A task force formed to help solve problems in Manassas' Georgetown South community has issued the first of its quarterly reports outlining steps the community should take to help prevent illegal drug use, domestic violence, youth gangs, poor property maintenance, lack of parking and unsupervised children.
A 1987 survey by the Prince William Cooperative Extension Service revealed that more than half of the development's 2,300 residents were concerned about such problems.
The task force's youth committee is considering a number of measures to improve recreation and programs for unsupervised children, including a survey to establish the types of day and child care needed, developing ideas for latch key children and evaluating the availability of funds for recreation programs and equipment.
In the area of neighborhood appearance and city services, a standing committee has developed an action plan calling for:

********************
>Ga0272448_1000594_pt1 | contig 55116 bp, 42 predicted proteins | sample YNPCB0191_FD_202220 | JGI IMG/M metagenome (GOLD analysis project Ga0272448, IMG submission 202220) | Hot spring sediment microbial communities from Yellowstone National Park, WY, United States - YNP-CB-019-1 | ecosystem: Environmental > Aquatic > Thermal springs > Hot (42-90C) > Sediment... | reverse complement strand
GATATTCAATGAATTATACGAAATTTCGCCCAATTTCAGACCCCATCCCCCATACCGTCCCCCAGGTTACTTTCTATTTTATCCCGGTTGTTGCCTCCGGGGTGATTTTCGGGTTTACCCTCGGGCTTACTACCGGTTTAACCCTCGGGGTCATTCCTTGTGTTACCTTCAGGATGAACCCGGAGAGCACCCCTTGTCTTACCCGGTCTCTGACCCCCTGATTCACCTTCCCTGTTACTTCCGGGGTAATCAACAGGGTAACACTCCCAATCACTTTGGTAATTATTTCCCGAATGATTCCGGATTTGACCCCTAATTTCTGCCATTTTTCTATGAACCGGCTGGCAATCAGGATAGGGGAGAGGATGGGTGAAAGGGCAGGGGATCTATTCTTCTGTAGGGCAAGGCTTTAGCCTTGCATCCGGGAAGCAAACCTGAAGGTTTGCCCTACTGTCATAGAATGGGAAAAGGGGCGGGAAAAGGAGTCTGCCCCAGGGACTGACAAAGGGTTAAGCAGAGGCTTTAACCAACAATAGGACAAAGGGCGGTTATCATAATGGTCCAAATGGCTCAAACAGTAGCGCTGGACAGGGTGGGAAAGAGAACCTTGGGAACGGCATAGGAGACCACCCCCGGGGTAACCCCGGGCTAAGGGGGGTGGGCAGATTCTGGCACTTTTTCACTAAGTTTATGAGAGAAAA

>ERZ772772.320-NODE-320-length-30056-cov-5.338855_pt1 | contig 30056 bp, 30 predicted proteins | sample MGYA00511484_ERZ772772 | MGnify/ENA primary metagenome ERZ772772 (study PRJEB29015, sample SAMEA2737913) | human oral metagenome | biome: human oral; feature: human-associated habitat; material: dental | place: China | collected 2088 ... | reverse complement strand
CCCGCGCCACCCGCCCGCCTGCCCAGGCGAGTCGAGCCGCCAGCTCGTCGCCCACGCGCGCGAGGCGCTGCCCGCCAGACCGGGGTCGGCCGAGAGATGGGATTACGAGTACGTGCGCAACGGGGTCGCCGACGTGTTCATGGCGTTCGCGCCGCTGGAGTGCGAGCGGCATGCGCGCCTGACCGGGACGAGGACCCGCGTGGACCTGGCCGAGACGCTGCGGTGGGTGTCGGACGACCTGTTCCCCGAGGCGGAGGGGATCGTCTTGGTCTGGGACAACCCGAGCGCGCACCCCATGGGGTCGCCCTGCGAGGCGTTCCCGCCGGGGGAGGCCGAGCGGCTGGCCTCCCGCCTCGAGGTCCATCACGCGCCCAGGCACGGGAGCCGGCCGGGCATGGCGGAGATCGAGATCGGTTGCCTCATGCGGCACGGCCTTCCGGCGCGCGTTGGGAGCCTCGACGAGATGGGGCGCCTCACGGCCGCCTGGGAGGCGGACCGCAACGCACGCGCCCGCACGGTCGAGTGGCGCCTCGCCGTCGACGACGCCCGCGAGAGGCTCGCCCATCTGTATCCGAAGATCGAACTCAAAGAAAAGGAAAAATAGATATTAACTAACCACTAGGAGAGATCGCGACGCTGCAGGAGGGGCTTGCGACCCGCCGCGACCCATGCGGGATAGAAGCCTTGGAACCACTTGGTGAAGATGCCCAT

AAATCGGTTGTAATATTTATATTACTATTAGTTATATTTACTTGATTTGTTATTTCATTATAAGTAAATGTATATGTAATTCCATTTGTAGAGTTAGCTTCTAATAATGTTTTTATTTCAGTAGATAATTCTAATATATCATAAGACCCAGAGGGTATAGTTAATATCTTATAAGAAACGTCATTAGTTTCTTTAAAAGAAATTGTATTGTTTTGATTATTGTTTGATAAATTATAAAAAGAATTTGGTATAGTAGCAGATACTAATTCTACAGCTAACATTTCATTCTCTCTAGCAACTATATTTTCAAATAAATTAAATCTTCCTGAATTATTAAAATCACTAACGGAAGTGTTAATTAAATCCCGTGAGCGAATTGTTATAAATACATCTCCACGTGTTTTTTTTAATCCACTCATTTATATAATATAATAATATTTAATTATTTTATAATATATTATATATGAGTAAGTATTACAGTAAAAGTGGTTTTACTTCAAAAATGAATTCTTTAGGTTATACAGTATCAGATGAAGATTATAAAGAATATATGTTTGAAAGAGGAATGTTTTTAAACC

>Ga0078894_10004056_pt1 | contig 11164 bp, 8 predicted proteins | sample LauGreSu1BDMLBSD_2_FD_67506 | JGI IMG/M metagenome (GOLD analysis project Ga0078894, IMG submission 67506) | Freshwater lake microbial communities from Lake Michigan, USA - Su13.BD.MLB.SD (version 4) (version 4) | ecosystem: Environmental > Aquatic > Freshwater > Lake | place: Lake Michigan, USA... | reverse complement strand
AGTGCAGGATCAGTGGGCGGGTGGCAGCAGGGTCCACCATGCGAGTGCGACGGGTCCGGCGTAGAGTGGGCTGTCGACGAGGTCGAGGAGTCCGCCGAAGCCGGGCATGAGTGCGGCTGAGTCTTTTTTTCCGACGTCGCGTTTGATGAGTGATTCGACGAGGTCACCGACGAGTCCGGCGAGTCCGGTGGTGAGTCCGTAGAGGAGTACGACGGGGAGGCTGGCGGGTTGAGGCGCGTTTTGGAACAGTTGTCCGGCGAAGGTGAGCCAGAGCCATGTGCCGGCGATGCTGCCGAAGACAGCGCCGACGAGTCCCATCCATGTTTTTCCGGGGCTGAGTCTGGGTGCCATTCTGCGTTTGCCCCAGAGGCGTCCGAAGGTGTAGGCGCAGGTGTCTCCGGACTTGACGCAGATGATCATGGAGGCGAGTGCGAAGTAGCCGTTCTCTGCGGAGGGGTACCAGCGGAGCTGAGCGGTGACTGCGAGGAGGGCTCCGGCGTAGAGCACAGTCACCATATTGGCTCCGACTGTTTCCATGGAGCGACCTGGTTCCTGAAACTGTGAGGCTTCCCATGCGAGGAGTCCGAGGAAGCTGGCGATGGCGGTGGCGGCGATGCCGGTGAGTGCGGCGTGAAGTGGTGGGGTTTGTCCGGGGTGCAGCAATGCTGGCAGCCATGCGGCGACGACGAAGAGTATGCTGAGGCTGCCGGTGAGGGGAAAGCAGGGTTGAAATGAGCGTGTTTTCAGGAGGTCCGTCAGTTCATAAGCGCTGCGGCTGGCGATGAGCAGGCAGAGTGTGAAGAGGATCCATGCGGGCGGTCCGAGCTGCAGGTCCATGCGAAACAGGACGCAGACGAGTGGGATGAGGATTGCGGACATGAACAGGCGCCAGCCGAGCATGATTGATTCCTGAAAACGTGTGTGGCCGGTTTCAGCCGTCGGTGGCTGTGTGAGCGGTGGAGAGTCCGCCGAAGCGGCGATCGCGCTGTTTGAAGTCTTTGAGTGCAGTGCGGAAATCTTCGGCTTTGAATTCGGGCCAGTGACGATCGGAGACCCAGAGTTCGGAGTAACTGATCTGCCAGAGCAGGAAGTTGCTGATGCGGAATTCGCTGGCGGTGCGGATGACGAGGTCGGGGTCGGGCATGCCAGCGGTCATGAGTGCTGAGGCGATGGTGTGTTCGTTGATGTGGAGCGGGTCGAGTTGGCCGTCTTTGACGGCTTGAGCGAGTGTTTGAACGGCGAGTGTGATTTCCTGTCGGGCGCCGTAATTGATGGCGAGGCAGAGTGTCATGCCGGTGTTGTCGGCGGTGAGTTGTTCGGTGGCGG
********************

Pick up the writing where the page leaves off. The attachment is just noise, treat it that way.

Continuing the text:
The start of a neighborhood inspection program.
Review of the city's snow removal program.
Discussions with city officials about the possibility of improvements to streets, lighting, storm drains, fire hydrants and housing inspections
The task force's traffic committee has met with city officials to discuss parking regulations and the possibility of realignment of parking spaces in Georgetown South.
In addition, the task force report announced that Georgetown South resident Mary Neis will serve as a 4H community resource development coordinator through a grant program from Virginia Tech and State University.